Generalization of neural networks has been linked to the flatness of the loss landscape around the found minimum. Therefore, it is reasonable to look for measures of flatness so that we can impose those measures into the learning so that we can ensure we get a minimum that generalizes better.

In this paper the authors prove that three notions of flatness for minima of deep networks do not actually measure flatness. They do this by using positive scale invariance of ReLU networks.

  • This is a machine learning paper without experiments and only math.

Notions of flatness to be debunked

  • There is also a notion of flatness concerning the Hessian, namely the spectral norm and trace of the Hessian. These two have information from the eigenvectors of the Hessian.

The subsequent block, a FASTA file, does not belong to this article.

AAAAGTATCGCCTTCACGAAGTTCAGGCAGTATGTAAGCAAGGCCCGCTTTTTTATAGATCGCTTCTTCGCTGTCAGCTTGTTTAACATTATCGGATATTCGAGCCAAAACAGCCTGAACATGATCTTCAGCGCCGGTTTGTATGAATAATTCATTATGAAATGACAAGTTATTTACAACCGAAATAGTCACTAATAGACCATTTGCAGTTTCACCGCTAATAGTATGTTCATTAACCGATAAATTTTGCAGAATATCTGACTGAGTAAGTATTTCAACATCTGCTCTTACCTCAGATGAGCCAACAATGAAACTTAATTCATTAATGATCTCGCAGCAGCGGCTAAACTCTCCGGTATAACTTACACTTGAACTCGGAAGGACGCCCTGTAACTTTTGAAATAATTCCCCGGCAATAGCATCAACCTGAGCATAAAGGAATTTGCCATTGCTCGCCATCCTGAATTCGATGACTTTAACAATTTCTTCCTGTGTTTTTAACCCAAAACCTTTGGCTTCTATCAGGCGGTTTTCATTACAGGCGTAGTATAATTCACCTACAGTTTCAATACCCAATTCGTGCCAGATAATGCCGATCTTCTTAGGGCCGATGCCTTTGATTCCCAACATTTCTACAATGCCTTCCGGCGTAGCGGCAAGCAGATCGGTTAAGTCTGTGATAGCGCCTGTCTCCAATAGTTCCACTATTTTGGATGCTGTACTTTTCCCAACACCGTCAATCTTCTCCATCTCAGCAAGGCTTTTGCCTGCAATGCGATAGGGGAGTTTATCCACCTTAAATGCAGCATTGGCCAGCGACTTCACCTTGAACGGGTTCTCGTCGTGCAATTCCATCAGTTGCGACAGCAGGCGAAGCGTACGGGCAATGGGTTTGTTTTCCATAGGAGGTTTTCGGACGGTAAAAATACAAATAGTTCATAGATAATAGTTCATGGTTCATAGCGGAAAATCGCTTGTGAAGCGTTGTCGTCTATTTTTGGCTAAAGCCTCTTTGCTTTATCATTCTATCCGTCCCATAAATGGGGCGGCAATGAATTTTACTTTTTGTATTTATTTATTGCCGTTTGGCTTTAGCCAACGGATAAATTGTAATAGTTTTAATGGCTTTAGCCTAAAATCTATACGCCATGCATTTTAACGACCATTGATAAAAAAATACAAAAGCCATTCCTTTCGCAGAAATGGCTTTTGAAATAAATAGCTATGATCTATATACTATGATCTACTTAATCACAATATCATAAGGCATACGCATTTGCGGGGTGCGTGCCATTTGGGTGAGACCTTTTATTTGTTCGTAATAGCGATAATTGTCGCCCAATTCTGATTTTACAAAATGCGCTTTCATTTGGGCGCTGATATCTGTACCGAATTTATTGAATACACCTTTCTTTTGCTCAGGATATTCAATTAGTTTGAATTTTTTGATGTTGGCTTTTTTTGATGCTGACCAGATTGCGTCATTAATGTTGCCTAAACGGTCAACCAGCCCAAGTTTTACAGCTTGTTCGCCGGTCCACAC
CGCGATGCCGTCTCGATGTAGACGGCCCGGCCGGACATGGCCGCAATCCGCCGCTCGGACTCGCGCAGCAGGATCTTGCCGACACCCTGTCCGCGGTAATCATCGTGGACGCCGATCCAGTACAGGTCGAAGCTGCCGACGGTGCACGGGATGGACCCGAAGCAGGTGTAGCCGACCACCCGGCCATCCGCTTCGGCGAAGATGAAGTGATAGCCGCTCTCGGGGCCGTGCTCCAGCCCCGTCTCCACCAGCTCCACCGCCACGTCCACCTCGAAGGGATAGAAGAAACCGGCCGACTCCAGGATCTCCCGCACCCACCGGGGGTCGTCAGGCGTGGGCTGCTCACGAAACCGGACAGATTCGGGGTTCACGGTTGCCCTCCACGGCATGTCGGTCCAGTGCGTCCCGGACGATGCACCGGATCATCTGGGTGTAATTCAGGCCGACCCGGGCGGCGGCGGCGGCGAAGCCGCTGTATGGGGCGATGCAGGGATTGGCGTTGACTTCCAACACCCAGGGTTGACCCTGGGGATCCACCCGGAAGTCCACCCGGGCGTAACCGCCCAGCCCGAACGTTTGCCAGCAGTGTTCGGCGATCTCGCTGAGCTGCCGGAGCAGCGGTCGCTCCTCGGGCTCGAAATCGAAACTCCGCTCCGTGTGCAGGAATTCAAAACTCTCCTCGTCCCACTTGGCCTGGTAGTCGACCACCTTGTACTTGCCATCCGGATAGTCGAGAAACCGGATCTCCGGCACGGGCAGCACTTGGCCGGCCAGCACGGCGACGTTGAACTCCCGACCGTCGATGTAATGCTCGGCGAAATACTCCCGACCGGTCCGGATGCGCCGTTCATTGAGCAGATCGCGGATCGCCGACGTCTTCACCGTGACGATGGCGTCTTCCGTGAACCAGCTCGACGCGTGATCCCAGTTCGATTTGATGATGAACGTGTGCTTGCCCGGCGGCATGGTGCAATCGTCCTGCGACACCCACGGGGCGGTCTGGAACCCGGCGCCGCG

Properties of ReLU

  • The maps \(T_\alpha\) produce networks with the same network function.


What they prove now is that the notion

for sharpness can also be modified with the maps \(T_\alpha\).



  • Previously used definitions of flatness fail to account for the complex geometry of some commonly used deep architectures.
  • Positive scale invariance allows one to alter the flatness of a minimum without affecting the network function.
  • A measure of flatness of a minimum of a ReLU network has to take into account its positive scale invariance.